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New Round-Panel Test Evaluates the Performance of Alternative Concrete Reinforcement Systems

In September, ASTM Committee C09 on Concrete and Concrete Aggregates approved a significant new test for the concrete industry: C 1550, Standard Test Method for Flexural Toughness of Fiber Reinforced Concrete (Using Centrally Loaded Round Panel).

According to its developers, when the test method is used with performance-based specifications, engineers can specify the appropriate level of post-crack performance (toughness) required to maintain the integrity of joints in concrete slabs on grade, and verify the quality of fiber-reinforced shotcrete used for rock support in tunnels and mines.

“The test involves the imposition of a point load to the center of a round concrete panel supported on three symmetric pivots and is primarily intended to assess the post-cracking performance of fiber-reinforced concrete and shotcrete,” says its chief author, Dr. Stefan Bernard, TSE Pty. Ltd., Australia, who developed the standard with a C09 task group for quality control of fiber-reinforced shotcrete used in the construction of tunnel linings.

“The test offers significant advantages over alternative methods of performance assessment because the within-batch Coefficient of Variation averages about 6-7 percent compared to between 15-18 percent for beams made of the same material,” says Bernard. “This is widely acknowledged as a very important advantage in QC testing.”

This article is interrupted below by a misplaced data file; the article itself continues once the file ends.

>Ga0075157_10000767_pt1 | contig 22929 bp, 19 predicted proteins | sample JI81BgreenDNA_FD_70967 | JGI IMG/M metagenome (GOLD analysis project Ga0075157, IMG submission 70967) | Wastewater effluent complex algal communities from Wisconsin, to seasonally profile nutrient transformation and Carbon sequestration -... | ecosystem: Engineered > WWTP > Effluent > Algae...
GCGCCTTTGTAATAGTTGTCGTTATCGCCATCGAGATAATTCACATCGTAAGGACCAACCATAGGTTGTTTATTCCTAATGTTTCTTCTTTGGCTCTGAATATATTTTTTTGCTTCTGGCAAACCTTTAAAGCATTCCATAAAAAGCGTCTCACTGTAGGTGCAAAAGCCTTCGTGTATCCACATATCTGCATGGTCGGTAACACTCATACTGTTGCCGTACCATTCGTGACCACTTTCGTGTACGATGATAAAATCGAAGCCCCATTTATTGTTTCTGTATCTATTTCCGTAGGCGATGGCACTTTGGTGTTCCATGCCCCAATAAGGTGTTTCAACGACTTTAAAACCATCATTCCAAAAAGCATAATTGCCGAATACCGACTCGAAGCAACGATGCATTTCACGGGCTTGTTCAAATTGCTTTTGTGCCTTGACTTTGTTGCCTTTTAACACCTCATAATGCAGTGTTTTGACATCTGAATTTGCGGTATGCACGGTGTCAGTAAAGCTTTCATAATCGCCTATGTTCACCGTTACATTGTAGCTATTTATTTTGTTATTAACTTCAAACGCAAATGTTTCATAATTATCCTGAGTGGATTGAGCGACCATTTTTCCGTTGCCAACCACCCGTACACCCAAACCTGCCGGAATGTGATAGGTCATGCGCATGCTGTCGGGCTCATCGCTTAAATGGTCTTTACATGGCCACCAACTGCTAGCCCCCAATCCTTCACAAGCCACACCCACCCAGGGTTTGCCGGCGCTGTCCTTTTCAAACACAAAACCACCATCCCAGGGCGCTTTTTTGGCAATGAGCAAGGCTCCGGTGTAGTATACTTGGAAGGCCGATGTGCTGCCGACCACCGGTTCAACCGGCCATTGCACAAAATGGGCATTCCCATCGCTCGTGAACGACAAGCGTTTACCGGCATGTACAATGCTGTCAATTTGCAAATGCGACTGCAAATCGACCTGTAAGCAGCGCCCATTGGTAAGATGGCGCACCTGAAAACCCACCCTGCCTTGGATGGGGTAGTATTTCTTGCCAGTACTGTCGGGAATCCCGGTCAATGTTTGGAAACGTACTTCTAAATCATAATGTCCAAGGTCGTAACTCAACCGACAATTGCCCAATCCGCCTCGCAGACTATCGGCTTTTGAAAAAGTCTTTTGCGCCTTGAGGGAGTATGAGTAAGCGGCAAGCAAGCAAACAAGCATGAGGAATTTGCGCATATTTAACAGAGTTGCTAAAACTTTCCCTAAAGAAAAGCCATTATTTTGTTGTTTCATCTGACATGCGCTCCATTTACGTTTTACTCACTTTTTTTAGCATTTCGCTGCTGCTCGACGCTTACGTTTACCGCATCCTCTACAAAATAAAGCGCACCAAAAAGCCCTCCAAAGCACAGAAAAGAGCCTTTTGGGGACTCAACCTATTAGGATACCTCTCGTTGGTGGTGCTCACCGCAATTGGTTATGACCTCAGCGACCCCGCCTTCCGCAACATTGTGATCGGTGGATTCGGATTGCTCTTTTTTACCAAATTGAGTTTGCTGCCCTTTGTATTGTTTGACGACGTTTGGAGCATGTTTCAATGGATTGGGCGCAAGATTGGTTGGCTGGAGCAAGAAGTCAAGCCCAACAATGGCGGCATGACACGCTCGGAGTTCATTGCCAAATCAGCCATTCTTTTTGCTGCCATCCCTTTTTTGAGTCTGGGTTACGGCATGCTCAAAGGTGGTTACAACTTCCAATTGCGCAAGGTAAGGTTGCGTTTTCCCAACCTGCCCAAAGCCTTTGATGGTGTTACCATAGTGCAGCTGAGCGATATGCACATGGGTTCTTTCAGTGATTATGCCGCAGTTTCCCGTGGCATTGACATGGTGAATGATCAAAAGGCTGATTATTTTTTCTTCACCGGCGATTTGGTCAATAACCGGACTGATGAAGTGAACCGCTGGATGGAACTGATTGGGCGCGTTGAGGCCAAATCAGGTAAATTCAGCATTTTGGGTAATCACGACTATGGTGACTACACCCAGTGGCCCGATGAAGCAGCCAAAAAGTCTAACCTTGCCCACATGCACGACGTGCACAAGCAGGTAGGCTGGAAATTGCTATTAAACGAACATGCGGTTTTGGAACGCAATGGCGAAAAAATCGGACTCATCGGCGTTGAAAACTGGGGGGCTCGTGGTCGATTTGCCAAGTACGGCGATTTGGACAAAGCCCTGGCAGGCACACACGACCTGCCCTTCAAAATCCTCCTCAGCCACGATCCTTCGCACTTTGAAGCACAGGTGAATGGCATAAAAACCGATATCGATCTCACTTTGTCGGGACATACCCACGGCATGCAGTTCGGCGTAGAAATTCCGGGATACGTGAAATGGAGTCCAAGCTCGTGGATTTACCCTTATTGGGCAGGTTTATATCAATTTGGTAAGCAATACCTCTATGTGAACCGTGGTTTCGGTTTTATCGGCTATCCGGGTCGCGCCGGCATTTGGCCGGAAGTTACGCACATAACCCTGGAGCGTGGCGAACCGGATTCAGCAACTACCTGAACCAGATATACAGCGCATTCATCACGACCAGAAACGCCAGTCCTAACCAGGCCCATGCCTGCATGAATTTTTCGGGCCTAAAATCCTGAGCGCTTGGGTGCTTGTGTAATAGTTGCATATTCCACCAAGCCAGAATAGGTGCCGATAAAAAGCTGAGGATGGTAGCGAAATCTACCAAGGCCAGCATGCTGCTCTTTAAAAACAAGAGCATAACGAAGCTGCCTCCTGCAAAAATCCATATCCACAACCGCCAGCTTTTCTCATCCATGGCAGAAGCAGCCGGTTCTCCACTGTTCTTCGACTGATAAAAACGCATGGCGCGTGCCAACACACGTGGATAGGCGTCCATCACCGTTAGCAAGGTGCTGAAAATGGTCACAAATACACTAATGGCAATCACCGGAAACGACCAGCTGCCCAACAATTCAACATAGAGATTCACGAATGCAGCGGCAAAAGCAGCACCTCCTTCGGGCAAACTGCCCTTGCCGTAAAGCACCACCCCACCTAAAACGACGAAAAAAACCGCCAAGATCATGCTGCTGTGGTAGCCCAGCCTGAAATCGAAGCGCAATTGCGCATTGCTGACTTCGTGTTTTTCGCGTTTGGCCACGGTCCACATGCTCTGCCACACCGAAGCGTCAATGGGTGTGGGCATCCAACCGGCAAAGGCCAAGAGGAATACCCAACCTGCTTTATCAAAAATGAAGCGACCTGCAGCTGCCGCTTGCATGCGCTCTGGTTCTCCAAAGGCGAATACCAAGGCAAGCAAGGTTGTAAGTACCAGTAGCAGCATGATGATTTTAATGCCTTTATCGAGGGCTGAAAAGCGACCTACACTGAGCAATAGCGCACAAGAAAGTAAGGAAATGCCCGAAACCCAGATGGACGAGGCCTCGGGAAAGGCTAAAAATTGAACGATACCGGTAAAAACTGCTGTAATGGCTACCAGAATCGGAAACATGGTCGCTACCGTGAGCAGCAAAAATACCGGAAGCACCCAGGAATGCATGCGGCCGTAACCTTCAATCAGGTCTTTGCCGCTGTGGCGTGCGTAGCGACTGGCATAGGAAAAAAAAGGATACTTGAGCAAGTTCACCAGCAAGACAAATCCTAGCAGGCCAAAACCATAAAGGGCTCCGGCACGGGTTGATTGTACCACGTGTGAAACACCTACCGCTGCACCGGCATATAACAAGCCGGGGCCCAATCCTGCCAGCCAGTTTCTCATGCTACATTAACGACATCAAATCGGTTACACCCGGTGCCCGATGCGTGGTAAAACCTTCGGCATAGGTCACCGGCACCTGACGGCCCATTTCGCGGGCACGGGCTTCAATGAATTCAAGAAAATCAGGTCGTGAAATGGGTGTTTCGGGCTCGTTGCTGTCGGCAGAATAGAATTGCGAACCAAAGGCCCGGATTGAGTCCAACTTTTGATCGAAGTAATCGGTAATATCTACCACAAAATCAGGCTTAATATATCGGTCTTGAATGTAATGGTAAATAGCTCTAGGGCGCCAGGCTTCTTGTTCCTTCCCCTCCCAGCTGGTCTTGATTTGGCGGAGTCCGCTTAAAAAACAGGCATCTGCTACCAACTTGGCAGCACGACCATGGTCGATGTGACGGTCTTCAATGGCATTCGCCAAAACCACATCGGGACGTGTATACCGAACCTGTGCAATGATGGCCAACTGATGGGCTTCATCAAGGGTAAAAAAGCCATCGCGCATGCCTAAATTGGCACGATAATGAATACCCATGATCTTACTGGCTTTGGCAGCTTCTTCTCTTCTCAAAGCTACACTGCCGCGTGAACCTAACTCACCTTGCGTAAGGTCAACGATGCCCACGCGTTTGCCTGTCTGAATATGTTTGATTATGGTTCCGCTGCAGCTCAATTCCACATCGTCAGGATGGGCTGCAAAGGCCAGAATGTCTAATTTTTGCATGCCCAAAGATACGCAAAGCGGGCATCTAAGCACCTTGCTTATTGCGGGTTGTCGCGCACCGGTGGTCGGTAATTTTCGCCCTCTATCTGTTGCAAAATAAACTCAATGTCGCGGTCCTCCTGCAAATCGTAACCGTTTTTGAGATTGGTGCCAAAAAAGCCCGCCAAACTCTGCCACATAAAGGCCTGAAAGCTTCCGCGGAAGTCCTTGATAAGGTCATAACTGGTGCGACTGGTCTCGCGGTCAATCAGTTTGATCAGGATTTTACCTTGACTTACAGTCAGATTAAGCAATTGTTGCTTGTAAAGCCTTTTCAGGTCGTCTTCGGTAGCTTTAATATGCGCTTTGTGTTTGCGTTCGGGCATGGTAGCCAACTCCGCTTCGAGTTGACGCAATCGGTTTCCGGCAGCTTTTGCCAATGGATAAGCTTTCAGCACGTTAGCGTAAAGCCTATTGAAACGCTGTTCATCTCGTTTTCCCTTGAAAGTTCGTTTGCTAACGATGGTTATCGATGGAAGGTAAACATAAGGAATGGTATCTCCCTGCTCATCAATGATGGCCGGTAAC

Designers, testing consultants, fiber manufacturers, and academics created the new standard through voluntary consensus. Matt Miltenberger, senior project engineer, Master Builders, Inc., Cleveland, was on the task group. Testing the flexural toughness of fiber-reinforced concrete with the round panel method is important, he says, “because it uses plate specimens that mimic the biaxial bending behavior of slabs and tunnel linings.

“This new test method allows a direct comparison between fiber and conventional reinforcement because the plate specimens are large enough to incorporate standard welded wire fabric,” Miltenberger continues. “With this test, the engineering community can address the issue of equivalent performance between reinforcement systems, an issue that engineers have been struggling with for over a decade. The round panel shape is much easier to handle than square panels, which results in cost savings.”

“The elimination of saw-cutting reduces the cost of QC testing,” Bernard explains. “Many thousands of round-panel specimens have already been used for QC purposes in Australia where the test has been adopted as the principal performance assessment tool for fiber-reinforced shotcrete by the Roads and Traffic Authority of New South Wales.”

FIber-reinforced concrete slabs on grade typically are used in highways, basements, and manufacturing facilities. “The problem with conventional reinforcement is that the reinforcement needs to be located in the top third of the slab to perform effectively,” Miltenberger says. However, the location of the reinforcement is controlled by the laborers working for the concrete-finishing contractor, and many times it is not located properly. One of the benefits of fiber reinforcement is that the fibers are distributed throughout the concrete. So, when the proper fiber and loading are specified for an application, the slab’s performance is more reliable.”

Direct technical questions to Dr. Stefan Bernard, TSE Pty. Ltd., Australia (phone: 61 418 407 892) or Matt Miltenberger, Master Builders, Inc., Cleveland, Ohio (phone: 216/839-7387). Committee C09 meets Dec. 8-11 in Miami Beach, Fla. For membership details, contact Jim Olshefsky, director, Committee Services, ASTM International (phone: 610/832-9714). //

Copyright 2002, ASTM